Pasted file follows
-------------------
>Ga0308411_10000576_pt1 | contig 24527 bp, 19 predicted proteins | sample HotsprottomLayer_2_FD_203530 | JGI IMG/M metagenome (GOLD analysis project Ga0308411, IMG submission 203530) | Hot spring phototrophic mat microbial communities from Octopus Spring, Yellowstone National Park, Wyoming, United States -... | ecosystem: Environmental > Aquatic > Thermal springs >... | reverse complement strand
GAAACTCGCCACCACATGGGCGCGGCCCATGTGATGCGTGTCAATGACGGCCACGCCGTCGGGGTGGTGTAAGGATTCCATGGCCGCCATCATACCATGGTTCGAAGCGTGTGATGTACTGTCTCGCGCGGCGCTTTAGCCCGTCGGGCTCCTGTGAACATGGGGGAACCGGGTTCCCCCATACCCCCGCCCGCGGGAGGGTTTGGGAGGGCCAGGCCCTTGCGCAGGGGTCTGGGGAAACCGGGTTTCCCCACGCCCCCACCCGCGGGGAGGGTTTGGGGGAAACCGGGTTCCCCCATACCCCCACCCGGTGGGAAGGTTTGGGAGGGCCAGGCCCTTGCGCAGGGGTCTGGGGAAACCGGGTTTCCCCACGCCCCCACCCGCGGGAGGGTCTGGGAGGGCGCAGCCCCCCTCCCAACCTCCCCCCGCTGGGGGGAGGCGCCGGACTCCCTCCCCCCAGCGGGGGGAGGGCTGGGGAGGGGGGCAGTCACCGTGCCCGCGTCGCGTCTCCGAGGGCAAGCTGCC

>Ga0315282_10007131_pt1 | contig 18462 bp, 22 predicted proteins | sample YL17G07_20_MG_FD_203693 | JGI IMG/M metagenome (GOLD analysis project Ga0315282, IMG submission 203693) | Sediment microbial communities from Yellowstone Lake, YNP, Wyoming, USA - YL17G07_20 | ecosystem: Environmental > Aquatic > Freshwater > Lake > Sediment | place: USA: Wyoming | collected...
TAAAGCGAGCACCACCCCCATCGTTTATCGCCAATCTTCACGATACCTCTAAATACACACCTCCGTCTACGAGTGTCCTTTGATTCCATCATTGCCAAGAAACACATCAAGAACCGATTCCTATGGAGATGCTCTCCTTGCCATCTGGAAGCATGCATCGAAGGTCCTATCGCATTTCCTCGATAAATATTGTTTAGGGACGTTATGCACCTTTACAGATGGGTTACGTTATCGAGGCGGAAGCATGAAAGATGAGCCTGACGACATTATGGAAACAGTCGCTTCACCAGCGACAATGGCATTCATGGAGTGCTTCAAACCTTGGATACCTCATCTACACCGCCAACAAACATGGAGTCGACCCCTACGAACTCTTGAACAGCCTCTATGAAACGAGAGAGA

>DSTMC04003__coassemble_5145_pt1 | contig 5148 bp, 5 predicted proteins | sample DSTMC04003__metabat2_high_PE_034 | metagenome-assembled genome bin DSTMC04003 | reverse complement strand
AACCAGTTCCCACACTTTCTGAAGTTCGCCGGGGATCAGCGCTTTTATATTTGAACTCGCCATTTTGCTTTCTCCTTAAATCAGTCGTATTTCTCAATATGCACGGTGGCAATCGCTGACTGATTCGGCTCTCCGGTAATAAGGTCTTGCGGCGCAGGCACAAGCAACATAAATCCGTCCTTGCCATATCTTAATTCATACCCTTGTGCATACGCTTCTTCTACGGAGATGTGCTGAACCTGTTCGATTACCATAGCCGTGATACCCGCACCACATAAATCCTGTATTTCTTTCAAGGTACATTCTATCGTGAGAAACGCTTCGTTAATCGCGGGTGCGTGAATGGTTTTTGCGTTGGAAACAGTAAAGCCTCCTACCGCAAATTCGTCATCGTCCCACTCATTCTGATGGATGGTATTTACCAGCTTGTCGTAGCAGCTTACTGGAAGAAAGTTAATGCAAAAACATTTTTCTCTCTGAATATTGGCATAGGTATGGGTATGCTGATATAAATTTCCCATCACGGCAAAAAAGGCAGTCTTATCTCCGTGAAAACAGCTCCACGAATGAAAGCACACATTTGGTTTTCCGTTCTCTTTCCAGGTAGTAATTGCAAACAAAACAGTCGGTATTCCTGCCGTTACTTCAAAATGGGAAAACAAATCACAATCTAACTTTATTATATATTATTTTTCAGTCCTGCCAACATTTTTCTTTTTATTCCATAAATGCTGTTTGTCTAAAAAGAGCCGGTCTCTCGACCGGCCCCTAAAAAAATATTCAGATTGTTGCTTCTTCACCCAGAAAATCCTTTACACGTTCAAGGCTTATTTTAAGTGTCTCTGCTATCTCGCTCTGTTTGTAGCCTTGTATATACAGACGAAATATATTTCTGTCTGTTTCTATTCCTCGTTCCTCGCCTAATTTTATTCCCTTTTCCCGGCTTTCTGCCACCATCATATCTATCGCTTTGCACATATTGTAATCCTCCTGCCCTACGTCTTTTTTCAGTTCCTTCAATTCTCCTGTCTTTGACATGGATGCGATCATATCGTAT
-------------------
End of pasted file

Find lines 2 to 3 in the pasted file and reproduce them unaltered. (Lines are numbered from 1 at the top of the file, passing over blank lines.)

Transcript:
GAAACTCGCCACCACATGGGCGCGGCCCATGTGATGCGTGTCAATGACGGCCACGCCGTCGGGGTGGTGTAAGGATTCCATGGCCGCCATCATACCATGGTTCGAAGCGTGTGATGTACTGTCTCGCGCGGCGCTTTAGCCCGTCGGGCTCCTGTGAACATGGGGGAACCGGGTTCCCCCATACCCCCGCCCGCGGGAGGGTTTGGGAGGGCCAGGCCCTTGCGCAGGGGTCTGGGGAAACCGGGTTTCCCCACGCCCCCACCCGCGGGGAGGGTTTGGGGGAAACCGGGTTCCCCCATACCCCCACCCGGTGGGAAGGTTTGGGAGGGCCAGGCCCTTGCGCAGGGGTCTGGGGAAACCGGGTTTCCCCACGCCCCCACCCGCGGGAGGGTCTGGGAGGGCGCAGCCCCCCTCCCAACCTCCCCCCGCTGGGGGGAGGCGCCGGACTCCCTCCCCCCAGCGGGGGGAGGGCTGGGGAGGGGGGCAGTCACCGTGCCCGCGTCGCGTCTCCGAGGGCAAGCTGCC

>Ga0315282_10007131_pt1 | contig 18462 bp, 22 predicted proteins | sample YL17G07_20_MG_FD_203693 | JGI IMG/M metagenome (GOLD analysis project Ga0315282, IMG submission 203693) | Sediment microbial communities from Yellowstone Lake, YNP, Wyoming, USA - YL17G07_20 | ecosystem: Environmental > Aquatic > Freshwater > Lake > Sediment | place: USA: Wyoming | collected...